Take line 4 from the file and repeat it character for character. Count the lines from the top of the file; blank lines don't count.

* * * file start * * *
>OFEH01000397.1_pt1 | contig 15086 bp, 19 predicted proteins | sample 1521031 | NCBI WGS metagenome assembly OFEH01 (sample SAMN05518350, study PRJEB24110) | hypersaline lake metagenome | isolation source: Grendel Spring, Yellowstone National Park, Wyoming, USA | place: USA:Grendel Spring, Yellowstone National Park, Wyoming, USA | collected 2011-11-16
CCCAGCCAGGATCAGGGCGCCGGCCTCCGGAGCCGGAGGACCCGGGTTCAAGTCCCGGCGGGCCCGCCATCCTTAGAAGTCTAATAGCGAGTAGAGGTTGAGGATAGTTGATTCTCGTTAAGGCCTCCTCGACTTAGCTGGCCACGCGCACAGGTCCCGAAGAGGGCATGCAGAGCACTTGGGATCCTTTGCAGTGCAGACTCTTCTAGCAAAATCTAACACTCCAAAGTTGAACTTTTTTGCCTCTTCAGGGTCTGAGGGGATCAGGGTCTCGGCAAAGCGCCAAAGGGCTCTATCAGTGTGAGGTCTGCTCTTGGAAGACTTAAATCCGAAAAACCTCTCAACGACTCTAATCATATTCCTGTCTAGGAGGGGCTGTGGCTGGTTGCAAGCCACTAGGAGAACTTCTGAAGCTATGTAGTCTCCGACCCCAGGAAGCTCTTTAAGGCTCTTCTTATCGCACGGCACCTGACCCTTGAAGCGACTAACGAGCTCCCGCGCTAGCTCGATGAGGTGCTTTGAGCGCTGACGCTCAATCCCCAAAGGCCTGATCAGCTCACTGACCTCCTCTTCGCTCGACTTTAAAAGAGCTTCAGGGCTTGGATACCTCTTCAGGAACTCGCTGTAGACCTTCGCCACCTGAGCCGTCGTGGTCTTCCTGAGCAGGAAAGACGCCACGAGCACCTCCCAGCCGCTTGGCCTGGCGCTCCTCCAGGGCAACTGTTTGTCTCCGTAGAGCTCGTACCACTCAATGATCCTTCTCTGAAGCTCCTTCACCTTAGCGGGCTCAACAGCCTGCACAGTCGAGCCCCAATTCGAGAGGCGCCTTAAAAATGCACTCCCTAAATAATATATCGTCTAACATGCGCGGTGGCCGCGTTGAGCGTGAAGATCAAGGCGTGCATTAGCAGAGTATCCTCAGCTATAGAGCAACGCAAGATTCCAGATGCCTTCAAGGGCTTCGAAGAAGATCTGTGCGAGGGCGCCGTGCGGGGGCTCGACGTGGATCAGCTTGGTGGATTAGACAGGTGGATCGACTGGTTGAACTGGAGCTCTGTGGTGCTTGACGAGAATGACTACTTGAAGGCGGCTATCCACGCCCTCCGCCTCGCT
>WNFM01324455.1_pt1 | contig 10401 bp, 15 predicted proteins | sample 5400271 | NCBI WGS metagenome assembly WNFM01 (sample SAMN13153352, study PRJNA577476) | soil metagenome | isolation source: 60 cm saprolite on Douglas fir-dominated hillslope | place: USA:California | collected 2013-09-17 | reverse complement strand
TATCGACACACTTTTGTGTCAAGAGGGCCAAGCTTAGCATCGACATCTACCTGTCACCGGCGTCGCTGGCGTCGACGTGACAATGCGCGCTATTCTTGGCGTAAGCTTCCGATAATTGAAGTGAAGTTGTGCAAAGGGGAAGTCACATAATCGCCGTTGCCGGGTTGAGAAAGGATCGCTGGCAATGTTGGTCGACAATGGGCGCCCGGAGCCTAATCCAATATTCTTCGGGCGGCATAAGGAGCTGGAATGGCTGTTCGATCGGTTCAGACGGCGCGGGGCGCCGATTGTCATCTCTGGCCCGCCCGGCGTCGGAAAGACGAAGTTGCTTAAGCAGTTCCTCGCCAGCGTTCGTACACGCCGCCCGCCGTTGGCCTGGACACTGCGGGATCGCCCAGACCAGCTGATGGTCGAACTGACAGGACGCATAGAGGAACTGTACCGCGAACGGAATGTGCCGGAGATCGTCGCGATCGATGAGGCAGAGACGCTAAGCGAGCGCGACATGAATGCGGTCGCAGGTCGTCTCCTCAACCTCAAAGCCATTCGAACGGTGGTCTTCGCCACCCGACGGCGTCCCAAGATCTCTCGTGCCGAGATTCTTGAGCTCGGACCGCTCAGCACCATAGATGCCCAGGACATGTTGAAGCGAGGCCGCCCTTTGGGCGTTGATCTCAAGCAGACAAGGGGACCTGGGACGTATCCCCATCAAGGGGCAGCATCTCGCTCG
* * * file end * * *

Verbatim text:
TATCGACACACTTTTGTGTCAAGAGGGCCAAGCTTAGCATCGACATCTACCTGTCACCGGCGTCGCTGGCGTCGACGTGACAATGCGCGCTATTCTTGGCGTAAGCTTCCGATAATTGAAGTGAAGTTGTGCAAAGGGGAAGTCACATAATCGCCGTTGCCGGGTTGAGAAAGGATCGCTGGCAATGTTGGTCGACAATGGGCGCCCGGAGCCTAATCCAATATTCTTCGGGCGGCATAAGGAGCTGGAATGGCTGTTCGATCGGTTCAGACGGCGCGGGGCGCCGATTGTCATCTCTGGCCCGCCCGGCGTCGGAAAGACGAAGTTGCTTAAGCAGTTCCTCGCCAGCGTTCGTACACGCCGCCCGCCGTTGGCCTGGACACTGCGGGATCGCCCAGACCAGCTGATGGTCGAACTGACAGGACGCATAGAGGAACTGTACCGCGAACGGAATGTGCCGGAGATCGTCGCGATCGATGAGGCAGAGACGCTAAGCGAGCGCGACATGAATGCGGTCGCAGGTCGTCTCCTCAACCTCAAAGCCATTCGAACGGTGGTCTTCGCCACCCGACGGCGTCCCAAGATCTCTCGTGCCGAGATTCTTGAGCTCGGACCGCTCAGCACCATAGATGCCCAGGACATGTTGAAGCGAGGCCGCCCTTTGGGCGTTGATCTCAAGCAGACAAGGGGACCTGGGACGTATCCCCATCAAGGGGCAGCATCTCGCTCG